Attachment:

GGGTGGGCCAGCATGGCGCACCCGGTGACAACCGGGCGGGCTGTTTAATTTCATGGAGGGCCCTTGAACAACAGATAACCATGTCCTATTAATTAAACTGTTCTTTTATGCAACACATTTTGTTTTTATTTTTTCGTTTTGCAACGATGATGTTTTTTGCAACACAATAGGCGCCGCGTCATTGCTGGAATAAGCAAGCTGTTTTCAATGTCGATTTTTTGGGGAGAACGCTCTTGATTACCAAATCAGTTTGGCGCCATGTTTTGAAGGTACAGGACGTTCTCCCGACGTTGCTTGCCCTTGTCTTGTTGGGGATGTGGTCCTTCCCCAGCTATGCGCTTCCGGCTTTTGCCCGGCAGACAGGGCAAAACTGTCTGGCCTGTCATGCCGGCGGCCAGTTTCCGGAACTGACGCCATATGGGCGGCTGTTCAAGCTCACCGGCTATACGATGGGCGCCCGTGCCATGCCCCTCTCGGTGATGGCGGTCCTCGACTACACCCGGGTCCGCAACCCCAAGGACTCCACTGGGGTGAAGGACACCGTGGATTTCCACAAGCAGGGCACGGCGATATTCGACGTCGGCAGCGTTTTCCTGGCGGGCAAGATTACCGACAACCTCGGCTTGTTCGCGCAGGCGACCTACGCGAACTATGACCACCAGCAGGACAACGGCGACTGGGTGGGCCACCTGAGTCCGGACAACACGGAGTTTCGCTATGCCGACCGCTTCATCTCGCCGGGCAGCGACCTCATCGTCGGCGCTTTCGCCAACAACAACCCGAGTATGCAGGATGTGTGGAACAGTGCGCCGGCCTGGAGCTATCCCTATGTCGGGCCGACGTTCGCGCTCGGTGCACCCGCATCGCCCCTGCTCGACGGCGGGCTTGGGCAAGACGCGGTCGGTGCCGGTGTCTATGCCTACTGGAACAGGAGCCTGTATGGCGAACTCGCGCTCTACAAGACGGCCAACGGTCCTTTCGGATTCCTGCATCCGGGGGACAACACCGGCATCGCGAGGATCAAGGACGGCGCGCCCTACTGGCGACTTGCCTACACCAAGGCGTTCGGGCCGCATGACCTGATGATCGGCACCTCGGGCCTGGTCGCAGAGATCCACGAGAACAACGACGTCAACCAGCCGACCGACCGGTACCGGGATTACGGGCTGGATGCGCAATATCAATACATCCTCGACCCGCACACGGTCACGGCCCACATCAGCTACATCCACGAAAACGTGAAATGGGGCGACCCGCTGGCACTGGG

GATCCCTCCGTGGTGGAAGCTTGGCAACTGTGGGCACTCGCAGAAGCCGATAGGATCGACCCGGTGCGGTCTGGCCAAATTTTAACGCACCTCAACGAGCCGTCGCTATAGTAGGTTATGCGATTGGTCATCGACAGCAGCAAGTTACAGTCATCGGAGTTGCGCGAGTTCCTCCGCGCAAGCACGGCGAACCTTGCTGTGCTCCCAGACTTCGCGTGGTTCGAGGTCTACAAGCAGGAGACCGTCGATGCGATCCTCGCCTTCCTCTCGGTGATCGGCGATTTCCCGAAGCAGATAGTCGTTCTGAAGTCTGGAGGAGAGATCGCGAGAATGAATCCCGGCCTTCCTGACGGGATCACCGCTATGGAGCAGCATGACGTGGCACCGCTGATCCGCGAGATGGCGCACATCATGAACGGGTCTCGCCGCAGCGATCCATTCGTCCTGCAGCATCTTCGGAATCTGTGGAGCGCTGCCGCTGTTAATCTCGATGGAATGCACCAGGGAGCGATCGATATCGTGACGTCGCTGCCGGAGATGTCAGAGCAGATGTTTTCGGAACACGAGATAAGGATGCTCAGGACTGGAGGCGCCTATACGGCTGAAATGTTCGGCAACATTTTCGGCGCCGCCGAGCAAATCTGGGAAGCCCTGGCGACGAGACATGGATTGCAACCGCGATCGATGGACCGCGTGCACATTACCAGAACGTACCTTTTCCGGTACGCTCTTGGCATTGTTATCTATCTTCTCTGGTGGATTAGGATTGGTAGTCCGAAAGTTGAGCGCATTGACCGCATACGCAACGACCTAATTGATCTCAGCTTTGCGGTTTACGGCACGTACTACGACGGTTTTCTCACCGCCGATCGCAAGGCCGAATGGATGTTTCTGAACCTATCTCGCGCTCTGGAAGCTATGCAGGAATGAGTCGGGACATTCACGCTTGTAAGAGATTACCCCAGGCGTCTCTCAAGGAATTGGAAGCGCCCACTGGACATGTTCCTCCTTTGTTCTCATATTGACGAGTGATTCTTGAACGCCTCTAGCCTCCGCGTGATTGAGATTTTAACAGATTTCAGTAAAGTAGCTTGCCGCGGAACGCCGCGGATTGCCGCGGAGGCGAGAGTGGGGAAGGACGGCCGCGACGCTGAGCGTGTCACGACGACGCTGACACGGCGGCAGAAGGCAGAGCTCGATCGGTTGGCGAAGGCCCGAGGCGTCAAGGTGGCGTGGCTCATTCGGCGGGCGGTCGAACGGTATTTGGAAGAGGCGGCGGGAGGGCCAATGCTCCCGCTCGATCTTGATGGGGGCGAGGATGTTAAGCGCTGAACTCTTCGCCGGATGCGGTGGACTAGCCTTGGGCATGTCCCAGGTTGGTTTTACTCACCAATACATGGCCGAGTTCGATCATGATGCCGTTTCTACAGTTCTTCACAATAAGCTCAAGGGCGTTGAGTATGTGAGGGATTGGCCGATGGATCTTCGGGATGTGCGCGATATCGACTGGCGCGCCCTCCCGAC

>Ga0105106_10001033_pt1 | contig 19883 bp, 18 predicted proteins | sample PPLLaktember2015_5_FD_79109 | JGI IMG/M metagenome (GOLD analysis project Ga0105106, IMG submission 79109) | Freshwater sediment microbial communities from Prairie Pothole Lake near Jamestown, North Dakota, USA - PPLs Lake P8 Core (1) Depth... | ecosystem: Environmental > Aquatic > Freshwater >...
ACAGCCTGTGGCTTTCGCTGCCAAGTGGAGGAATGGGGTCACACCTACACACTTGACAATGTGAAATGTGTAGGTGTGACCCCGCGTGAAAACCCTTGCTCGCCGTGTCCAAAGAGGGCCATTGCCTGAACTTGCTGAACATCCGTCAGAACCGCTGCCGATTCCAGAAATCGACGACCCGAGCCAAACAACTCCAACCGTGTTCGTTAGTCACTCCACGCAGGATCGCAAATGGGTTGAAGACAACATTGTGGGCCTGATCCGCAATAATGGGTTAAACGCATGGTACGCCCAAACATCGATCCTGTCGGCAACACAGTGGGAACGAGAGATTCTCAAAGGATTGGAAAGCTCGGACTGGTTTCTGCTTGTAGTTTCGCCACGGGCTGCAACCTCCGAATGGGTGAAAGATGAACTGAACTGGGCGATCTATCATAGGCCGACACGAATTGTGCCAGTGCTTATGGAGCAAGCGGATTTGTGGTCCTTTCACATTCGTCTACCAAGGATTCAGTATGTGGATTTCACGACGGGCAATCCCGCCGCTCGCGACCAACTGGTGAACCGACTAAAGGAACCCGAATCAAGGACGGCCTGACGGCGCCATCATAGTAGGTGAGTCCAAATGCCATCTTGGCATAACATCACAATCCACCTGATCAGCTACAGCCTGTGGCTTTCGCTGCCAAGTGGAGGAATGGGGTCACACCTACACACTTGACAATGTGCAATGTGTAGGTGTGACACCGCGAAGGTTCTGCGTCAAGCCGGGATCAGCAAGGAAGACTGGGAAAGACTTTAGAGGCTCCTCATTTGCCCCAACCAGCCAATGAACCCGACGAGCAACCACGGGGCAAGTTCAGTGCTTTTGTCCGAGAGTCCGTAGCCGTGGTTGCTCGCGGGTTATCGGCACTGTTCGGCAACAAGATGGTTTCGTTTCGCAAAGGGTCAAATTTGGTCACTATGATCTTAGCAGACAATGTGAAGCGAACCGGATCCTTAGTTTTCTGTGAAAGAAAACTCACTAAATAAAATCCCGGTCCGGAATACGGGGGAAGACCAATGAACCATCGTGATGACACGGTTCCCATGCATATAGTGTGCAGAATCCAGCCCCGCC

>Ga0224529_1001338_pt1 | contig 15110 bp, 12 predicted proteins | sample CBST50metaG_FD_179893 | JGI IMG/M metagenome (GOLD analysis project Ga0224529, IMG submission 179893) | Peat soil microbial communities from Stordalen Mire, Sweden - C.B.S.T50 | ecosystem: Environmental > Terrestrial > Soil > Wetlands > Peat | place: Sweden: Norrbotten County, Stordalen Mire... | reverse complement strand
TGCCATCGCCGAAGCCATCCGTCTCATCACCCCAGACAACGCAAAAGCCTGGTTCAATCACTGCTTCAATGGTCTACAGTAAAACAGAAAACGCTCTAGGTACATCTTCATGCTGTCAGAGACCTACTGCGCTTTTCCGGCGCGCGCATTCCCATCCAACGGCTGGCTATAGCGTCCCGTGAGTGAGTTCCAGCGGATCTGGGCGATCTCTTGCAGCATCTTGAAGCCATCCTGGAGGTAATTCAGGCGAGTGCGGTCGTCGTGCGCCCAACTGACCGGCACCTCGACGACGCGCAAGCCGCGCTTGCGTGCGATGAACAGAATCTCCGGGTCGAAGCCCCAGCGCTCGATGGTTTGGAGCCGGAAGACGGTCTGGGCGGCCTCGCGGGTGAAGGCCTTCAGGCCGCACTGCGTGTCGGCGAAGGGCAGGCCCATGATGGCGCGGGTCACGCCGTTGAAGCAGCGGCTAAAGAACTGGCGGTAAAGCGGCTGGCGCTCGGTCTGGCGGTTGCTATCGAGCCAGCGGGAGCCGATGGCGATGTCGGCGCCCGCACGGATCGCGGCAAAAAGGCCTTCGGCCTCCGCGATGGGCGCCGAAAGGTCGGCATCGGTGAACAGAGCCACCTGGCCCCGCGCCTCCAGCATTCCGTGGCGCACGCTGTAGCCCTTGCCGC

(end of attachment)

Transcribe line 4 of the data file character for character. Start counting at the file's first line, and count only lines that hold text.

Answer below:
ACAGCCTGTGGCTTTCGCTGCCAAGTGGAGGAATGGGGTCACACCTACACACTTGACAATGTGAAATGTGTAGGTGTGACCCCGCGTGAAAACCCTTGCTCGCCGTGTCCAAAGAGGGCCATTGCCTGAACTTGCTGAACATCCGTCAGAACCGCTGCCGATTCCAGAAATCGACGACCCGAGCCAAACAACTCCAACCGTGTTCGTTAGTCACTCCACGCAGGATCGCAAATGGGTTGAAGACAACATTGTGGGCCTGATCCGCAATAATGGGTTAAACGCATGGTACGCCCAAACATCGATCCTGTCGGCAACACAGTGGGAACGAGAGATTCTCAAAGGATTGGAAAGCTCGGACTGGTTTCTGCTTGTAGTTTCGCCACGGGCTGCAACCTCCGAATGGGTGAAAGATGAACTGAACTGGGCGATCTATCATAGGCCGACACGAATTGTGCCAGTGCTTATGGAGCAAGCGGATTTGTGGTCCTTTCACATTCGTCTACCAAGGATTCAGTATGTGGATTTCACGACGGGCAATCCCGCCGCTCGCGACCAACTGGTGAACCGACTAAAGGAACCCGAATCAAGGACGGCCTGACGGCGCCATCATAGTAGGTGAGTCCAAATGCCATCTTGGCATAACATCACAATCCACCTGATCAGCTACAGCCTGTGGCTTTCGCTGCCAAGTGGAGGAATGGGGTCACACCTACACACTTGACAATGTGCAATGTGTAGGTGTGACACCGCGAAGGTTCTGCGTCAAGCCGGGATCAGCAAGGAAGACTGGGAAAGACTTTAGAGGCTCCTCATTTGCCCCAACCAGCCAATGAACCCGACGAGCAACCACGGGGCAAGTTCAGTGCTTTTGTCCGAGAGTCCGTAGCCGTGGTTGCTCGCGGGTTATCGGCACTGTTCGGCAACAAGATGGTTTCGTTTCGCAAAGGGTCAAATTTGGTCACTATGATCTTAGCAGACAATGTGAAGCGAACCGGATCCTTAGTTTTCTGTGAAAGAAAACTCACTAAATAAAATCCCGGTCCGGAATACGGGGGAAGACCAATGAACCATCGTGATGACACGGTTCCCATGCATATAGTGTGCAGAATCCAGCCCCGCC